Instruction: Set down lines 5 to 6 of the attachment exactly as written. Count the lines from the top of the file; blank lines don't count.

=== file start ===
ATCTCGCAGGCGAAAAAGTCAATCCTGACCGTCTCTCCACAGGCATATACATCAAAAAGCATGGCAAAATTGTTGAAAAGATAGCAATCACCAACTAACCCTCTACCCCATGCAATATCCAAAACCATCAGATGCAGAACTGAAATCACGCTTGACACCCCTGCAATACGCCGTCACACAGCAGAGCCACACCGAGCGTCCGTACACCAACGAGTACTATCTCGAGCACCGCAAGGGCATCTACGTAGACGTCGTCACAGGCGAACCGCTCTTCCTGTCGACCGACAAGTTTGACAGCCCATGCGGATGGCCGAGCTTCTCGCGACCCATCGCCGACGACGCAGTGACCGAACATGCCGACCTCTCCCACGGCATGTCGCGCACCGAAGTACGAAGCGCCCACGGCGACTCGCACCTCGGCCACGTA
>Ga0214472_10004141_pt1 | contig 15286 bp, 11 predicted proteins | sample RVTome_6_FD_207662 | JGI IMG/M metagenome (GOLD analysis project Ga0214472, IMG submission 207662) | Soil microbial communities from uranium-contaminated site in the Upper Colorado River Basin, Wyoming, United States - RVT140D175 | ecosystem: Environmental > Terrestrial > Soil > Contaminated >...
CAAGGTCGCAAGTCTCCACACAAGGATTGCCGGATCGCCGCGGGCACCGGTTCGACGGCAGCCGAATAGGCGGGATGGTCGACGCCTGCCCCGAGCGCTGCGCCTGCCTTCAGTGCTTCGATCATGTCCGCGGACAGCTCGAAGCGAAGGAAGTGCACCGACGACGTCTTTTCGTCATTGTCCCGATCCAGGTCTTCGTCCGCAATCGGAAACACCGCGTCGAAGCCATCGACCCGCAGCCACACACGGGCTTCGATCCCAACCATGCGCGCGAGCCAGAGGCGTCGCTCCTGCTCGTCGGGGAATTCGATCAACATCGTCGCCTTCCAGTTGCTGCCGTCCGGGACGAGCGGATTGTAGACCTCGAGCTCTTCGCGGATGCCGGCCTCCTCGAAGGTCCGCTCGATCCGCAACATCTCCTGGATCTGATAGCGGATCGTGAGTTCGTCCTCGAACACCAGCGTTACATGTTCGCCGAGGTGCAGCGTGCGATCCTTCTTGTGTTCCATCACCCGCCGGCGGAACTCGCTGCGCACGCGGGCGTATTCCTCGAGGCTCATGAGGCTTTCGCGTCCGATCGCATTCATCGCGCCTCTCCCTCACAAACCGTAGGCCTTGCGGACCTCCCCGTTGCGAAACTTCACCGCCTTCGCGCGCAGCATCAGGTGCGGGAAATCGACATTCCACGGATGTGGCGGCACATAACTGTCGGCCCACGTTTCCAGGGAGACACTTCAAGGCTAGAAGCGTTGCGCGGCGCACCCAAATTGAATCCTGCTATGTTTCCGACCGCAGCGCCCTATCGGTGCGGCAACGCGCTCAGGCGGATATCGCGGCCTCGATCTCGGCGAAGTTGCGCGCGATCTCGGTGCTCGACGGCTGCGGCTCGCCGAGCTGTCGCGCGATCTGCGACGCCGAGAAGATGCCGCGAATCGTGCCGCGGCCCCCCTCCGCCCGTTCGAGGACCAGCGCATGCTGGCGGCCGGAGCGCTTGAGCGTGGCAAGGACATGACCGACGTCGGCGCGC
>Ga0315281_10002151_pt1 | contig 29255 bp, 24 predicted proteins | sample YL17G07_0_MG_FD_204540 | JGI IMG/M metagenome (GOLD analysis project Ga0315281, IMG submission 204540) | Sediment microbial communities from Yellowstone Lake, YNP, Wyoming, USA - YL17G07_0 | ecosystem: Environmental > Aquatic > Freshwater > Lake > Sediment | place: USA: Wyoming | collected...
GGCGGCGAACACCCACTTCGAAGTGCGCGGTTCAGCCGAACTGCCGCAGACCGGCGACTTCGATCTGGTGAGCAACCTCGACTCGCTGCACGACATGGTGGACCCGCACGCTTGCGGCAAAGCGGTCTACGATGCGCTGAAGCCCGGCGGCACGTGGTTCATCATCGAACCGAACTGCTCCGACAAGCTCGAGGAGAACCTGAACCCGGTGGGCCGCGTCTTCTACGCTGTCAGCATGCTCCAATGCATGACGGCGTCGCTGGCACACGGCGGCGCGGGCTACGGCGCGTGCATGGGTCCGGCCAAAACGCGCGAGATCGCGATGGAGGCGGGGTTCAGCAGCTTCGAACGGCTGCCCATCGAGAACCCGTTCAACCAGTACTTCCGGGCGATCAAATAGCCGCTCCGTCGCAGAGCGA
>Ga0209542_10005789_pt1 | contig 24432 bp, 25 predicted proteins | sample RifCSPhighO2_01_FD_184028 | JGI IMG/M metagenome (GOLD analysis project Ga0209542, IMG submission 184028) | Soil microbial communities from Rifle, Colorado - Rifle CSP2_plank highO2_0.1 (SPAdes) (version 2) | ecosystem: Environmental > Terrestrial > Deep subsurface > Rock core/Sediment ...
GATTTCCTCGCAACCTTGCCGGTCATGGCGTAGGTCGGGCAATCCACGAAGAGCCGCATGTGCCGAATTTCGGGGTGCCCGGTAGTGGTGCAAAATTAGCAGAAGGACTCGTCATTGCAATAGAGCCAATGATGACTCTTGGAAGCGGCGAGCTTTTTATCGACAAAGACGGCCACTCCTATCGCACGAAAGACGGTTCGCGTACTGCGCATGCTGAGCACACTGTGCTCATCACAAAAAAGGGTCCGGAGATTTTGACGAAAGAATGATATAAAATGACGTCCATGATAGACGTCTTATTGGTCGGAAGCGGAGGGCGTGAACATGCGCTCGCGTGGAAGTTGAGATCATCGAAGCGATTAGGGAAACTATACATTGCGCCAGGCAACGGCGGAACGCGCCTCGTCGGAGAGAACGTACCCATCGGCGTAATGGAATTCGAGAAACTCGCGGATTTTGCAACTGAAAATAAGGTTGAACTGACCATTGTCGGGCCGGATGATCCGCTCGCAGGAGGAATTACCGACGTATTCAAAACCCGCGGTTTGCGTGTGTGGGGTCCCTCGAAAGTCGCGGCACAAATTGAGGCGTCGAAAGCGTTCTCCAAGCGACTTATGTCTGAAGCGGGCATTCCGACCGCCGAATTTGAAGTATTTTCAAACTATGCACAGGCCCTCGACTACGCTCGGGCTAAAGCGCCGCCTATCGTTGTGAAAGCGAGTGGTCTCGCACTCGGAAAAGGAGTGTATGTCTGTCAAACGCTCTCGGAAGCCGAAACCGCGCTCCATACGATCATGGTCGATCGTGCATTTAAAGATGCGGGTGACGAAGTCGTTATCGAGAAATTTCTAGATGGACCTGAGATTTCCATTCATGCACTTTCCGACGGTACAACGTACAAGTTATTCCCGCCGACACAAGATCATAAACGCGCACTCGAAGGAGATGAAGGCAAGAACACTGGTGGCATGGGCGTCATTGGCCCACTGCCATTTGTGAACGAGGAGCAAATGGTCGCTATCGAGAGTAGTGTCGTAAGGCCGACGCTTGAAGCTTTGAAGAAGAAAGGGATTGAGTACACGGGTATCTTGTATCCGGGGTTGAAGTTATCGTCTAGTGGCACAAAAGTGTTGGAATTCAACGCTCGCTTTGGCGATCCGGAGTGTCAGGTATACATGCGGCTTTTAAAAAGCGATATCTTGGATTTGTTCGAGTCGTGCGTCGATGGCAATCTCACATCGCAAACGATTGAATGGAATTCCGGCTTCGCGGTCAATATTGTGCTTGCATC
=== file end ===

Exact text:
GGCGGCGAACACCCACTTCGAAGTGCGCGGTTCAGCCGAACTGCCGCAGACCGGCGACTTCGATCTGGTGAGCAACCTCGACTCGCTGCACGACATGGTGGACCCGCACGCTTGCGGCAAAGCGGTCTACGATGCGCTGAAGCCCGGCGGCACGTGGTTCATCATCGAACCGAACTGCTCCGACAAGCTCGAGGAGAACCTGAACCCGGTGGGCCGCGTCTTCTACGCTGTCAGCATGCTCCAATGCATGACGGCGTCGCTGGCACACGGCGGCGCGGGCTACGGCGCGTGCATGGGTCCGGCCAAAACGCGCGAGATCGCGATGGAGGCGGGGTTCAGCAGCTTCGAACGGCTGCCCATCGAGAACCCGTTCAACCAGTACTTCCGGGCGATCAAATAGCCGCTCCGTCGCAGAGCGA
>Ga0209542_10005789_pt1 | contig 24432 bp, 25 predicted proteins | sample RifCSPhighO2_01_FD_184028 | JGI IMG/M metagenome (GOLD analysis project Ga0209542, IMG submission 184028) | Soil microbial communities from Rifle, Colorado - Rifle CSP2_plank highO2_0.1 (SPAdes) (version 2) | ecosystem: Environmental > Terrestrial > Deep subsurface > Rock core/Sediment ...